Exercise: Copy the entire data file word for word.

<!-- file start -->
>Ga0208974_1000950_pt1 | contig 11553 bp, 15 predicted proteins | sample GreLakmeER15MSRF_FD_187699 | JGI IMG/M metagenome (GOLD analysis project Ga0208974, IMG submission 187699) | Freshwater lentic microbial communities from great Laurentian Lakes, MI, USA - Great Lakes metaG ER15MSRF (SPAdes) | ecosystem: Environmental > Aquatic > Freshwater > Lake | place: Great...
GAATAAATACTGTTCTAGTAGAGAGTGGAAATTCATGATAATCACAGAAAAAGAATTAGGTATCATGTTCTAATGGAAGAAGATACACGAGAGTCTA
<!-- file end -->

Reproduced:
>Ga0208974_1000950_pt1 | contig 11553 bp, 15 predicted proteins | sample GreLakmeER15MSRF_FD_187699 | JGI IMG/M metagenome (GOLD analysis project Ga0208974, IMG submission 187699) | Freshwater lentic microbial communities from great Laurentian Lakes, MI, USA - Great Lakes metaG ER15MSRF (SPAdes) | ecosystem: Environmental > Aquatic > Freshwater > Lake | place: Great...
GAATAAATACTGTTCTAGTAGAGAGTGGAAATTCATGATAATCACAGAAAAAGAATTAGGTATCATGTTCTAATGGAAGAAGATACACGAGAGTCTA